So we bagged limited entry tickets to see a block of flats out in Highgate. The original block had a service lift going into each apartment (think Poirot Agatha Christie). Apparently in the old days you called the greengrocer and they would send you food deliveries up the lift to be left by the door. Even today the building has a concierge although the rooms are not particularly large.

A second phase was built next to this first block. It does not have a concierge but it does have marbled floors and huge glass windows as it was the more luxury of the two.

They built over one of the tennis courts at the bottom of the garden the two blocks share. I say ONE. There are still two tennis courts and an open air pool- sheer luxury in England – and a formal garden in a sloping landscape for residents use only.

The four bedroom flats in the second block filled me with envy. Built midway through the last century, they have huge double volume spaces as you enter into the a very generous living/dining area. (Having the money to custom make the curtains to cover the door and the huge windows above would break a normal budget).

At a time when England was still feeling pretty austere after the second world war the flat has two bathrooms that mirror each other across the stair landing. Two big bedrooms and two smaller children’s rooms. The ability to shut the kitchen off via french doors from the original dining room so that the staff could work on the next course without obstructing the dinner party. Huge concertina doors that fold out completely so the balcony meets the living space.

Even today and even in SA where flat sizes are larger and generally airier and better lit than the UK I would be happy to live there.

This, I thought, this is how the other half used to live and probably still does live. Just why isn’t that me?


Filed under architecture, families, review

Hearing what we want to hear

There was a study done that showed a group of ten year olds outperformed adults in a comprehension test. The adults read faster but also skim read in order to absorb information. This is a natural outcome in our having to learn to process huge volumes of information at quick speeds so we learn to pick up the essence of the document rather than the details. The children comparatively were found to read at face value and absorbed the salient points as a result.

This isn’t just true of reading. The older we get the more we do this in all aspects of our lives. Case in point, the conversation that ensued near my desk a week ago.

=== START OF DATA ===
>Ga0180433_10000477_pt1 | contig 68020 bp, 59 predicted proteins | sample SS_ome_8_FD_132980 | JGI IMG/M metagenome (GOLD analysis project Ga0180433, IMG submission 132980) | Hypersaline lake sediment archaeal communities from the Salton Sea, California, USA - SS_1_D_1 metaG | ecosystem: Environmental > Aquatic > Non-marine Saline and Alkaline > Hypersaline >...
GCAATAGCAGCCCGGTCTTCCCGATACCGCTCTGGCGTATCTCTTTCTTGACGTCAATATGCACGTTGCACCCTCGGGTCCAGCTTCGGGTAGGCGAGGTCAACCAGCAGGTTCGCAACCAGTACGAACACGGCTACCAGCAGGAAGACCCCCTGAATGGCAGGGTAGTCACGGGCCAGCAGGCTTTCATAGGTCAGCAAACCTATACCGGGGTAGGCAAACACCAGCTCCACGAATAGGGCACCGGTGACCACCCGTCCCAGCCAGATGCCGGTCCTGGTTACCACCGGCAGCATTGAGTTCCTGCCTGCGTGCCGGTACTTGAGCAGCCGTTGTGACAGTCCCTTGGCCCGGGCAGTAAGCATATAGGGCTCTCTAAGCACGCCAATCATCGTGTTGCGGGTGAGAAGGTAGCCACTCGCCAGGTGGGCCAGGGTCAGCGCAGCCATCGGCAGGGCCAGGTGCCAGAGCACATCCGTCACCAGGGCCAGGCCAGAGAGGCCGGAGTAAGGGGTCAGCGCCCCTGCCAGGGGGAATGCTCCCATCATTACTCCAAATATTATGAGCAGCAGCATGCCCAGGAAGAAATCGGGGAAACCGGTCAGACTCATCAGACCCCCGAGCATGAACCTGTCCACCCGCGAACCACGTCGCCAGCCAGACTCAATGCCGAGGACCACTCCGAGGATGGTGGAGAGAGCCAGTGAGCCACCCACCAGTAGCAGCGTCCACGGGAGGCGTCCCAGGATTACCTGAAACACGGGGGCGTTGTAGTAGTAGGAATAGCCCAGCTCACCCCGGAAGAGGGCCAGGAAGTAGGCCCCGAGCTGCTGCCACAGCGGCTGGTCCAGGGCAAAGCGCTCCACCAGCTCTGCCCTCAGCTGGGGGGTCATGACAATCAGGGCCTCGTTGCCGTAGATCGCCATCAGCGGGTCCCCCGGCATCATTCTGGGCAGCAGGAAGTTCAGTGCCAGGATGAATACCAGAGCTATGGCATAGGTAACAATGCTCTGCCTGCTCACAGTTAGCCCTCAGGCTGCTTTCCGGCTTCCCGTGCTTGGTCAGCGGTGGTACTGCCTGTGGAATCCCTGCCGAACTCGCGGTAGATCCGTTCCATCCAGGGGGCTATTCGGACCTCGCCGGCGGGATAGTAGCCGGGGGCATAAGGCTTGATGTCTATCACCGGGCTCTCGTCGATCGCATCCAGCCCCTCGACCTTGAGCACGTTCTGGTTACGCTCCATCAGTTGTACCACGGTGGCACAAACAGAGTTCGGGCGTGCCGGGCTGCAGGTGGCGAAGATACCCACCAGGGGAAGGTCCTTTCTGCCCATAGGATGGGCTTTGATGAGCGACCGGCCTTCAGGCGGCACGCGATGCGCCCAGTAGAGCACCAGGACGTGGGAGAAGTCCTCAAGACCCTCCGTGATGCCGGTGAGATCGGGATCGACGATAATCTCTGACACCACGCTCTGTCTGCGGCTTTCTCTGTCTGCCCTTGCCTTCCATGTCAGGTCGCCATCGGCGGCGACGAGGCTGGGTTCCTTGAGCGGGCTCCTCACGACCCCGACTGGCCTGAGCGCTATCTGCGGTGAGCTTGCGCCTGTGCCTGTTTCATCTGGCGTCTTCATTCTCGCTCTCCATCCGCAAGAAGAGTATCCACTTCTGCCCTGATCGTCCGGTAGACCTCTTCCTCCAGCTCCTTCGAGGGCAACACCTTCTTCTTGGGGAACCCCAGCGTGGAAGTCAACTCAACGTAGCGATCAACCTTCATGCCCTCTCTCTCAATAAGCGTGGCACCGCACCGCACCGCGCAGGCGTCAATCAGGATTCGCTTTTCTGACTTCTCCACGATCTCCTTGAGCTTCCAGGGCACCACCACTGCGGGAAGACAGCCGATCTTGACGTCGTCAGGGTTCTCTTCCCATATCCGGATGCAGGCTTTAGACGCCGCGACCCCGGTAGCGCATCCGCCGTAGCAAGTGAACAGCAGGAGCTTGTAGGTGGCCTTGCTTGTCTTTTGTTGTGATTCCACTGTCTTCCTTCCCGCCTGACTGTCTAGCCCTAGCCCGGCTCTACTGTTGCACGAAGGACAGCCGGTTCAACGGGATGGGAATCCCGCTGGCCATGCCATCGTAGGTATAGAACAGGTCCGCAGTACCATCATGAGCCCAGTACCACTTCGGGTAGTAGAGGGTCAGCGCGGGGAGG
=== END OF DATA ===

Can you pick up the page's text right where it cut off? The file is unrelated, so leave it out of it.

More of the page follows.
‘So we will upload the documents next week.’

‘Yes, okay but you need to speak to X because I’m away for the next two weeks after this.’

‘Oh… so you won’t be doing the upload?’

‘No, X is the stand in, you need to make sure she knows what you need before I leave. I’m checking coverage for when I’m gone.’

‘Okay. What if we do it the following Monday then. It can wait.’

‘Yes but I’m still not here the following Monday, you still need to speak to X’.

‘But won’t you be back from holidays then?’

‘No, I said I was going away for two weeks.’

‘But that will be two weeks later.’

‘That’ll be two weeks from TODAY. I’m still here. I’m only going away next week, see, that’s why I’m in the office still.’

‘Oh. So when are you away again?’

And of course, sometimes it’s just the two combined. England has what they refer to as ‘Poundshops’ which have big signs on the front saying ‘everything a pound’. They are a bonanza of random rubbish, it is sometimes amazing what you can find in there for a pound. The BBC has a documentary following a chain of these stores. The guy in the introduction sums it up when he says ‘Believe it or not, the most commonly asked question I get asked here is ‘How much is it’ – in a POUNDS shop.’

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Filed under anecdote, modern living

I’m just not a nice person

The news headlines a few days ago were filled with images of a three year old Syrian boy who had drowned trying to reach ‘safety’. I read a follow up article on the family a few days ago. The aunt in Canada had sent this poor boy’s father around 4000 euros in order to pay for passage for him, his mother, his sibling and dad into Europe. The only survivor was the father.

They had chosen to flee because a brother in law had been beheaded and an older brother had been refused refugee status to Canada due to paperwork he could not complete because of a collapsed government system so they felt absconding into Europe was the only solution.

This has become hugely controversial lately. Media is divided completely in the middle, there is no middle ground.